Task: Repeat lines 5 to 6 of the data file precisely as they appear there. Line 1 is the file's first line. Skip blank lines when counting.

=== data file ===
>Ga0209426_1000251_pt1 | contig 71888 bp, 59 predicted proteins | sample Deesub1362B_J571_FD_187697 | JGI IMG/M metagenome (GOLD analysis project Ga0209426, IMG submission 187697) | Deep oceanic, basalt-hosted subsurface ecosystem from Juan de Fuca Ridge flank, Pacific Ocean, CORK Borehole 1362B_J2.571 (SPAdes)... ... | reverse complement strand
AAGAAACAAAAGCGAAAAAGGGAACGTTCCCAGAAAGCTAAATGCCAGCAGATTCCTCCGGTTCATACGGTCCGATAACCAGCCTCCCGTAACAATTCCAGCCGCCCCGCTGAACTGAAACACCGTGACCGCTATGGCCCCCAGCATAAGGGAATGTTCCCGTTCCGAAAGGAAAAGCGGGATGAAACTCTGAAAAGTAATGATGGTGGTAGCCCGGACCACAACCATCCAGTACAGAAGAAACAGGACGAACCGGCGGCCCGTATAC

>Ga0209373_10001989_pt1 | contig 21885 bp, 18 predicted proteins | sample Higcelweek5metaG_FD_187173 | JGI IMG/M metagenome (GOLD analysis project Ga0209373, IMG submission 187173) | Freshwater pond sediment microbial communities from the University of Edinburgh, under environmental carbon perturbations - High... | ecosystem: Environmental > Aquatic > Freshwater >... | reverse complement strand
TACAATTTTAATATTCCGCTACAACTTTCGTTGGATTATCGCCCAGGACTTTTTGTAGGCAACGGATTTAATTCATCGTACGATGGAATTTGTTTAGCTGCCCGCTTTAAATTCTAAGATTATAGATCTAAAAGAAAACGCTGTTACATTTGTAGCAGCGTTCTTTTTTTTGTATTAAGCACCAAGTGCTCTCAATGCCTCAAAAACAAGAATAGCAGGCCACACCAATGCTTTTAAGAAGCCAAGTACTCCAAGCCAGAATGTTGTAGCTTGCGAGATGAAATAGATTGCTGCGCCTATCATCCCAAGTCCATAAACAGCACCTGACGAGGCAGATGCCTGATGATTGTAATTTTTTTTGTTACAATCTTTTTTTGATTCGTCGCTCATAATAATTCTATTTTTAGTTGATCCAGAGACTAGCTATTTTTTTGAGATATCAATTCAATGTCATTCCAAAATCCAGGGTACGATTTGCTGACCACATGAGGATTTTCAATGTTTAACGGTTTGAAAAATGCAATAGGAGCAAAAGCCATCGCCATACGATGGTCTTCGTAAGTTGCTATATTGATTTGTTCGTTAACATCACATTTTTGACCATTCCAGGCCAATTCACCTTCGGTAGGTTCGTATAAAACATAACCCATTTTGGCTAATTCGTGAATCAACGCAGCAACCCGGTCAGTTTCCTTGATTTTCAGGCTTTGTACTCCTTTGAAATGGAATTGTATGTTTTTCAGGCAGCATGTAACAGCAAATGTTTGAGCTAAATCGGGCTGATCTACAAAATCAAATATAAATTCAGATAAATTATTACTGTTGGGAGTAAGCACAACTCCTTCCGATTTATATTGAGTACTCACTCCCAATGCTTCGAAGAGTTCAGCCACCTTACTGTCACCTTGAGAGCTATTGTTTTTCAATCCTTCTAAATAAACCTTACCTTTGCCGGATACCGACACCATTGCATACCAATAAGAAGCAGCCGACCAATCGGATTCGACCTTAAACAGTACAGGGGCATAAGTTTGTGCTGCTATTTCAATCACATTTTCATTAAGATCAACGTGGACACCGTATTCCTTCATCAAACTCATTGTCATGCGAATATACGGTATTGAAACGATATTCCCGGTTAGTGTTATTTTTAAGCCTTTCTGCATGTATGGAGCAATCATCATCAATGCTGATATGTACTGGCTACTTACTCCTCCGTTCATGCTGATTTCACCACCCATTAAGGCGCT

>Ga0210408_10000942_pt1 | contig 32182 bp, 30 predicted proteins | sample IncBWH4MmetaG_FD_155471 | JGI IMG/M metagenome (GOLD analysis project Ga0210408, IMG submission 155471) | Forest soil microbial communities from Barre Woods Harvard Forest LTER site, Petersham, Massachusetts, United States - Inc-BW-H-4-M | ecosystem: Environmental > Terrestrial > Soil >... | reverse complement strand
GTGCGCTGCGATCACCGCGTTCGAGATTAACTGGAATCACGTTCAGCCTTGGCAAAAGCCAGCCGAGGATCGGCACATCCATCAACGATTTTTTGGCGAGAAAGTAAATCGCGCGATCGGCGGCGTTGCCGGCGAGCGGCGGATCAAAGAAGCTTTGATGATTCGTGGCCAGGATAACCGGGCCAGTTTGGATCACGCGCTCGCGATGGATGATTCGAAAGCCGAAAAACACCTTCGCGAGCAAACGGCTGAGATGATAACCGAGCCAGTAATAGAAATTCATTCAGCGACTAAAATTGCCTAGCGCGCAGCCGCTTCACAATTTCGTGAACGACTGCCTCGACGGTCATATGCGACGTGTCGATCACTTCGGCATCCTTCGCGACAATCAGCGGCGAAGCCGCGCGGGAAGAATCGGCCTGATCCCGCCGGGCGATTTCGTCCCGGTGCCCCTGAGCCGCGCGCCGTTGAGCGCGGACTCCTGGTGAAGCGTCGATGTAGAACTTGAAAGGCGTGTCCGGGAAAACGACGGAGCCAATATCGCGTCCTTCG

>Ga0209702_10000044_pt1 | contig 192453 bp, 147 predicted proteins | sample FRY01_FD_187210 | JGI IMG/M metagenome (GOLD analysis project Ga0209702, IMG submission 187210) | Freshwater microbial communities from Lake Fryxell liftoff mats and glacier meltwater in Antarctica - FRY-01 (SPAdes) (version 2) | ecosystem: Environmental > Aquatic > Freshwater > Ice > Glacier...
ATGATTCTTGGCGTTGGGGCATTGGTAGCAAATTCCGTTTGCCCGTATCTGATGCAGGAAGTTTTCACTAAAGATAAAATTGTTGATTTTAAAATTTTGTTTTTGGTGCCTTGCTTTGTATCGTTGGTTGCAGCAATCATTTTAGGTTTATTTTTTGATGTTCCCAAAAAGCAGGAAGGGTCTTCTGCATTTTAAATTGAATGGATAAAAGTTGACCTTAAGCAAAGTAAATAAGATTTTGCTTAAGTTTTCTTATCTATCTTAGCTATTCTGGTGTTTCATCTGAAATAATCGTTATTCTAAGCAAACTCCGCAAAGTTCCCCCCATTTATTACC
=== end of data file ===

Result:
>Ga0210408_10000942_pt1 | contig 32182 bp, 30 predicted proteins | sample IncBWH4MmetaG_FD_155471 | JGI IMG/M metagenome (GOLD analysis project Ga0210408, IMG submission 155471) | Forest soil microbial communities from Barre Woods Harvard Forest LTER site, Petersham, Massachusetts, United States - Inc-BW-H-4-M | ecosystem: Environmental > Terrestrial > Soil >... | reverse complement strand
GTGCGCTGCGATCACCGCGTTCGAGATTAACTGGAATCACGTTCAGCCTTGGCAAAAGCCAGCCGAGGATCGGCACATCCATCAACGATTTTTTGGCGAGAAAGTAAATCGCGCGATCGGCGGCGTTGCCGGCGAGCGGCGGATCAAAGAAGCTTTGATGATTCGTGGCCAGGATAACCGGGCCAGTTTGGATCACGCGCTCGCGATGGATGATTCGAAAGCCGAAAAACACCTTCGCGAGCAAACGGCTGAGATGATAACCGAGCCAGTAATAGAAATTCATTCAGCGACTAAAATTGCCTAGCGCGCAGCCGCTTCACAATTTCGTGAACGACTGCCTCGACGGTCATATGCGACGTGTCGATCACTTCGGCATCCTTCGCGACAATCAGCGGCGAAGCCGCGCGGGAAGAATCGGCCTGATCCCGCCGGGCGATTTCGTCCCGGTGCCCCTGAGCCGCGCGCCGTTGAGCGCGGACTCCTGGTGAAGCGTCGATGTAGAACTTGAAAGGCGTGTCCGGGAAAACGACGGAGCCAATATCGCGTCCTTCG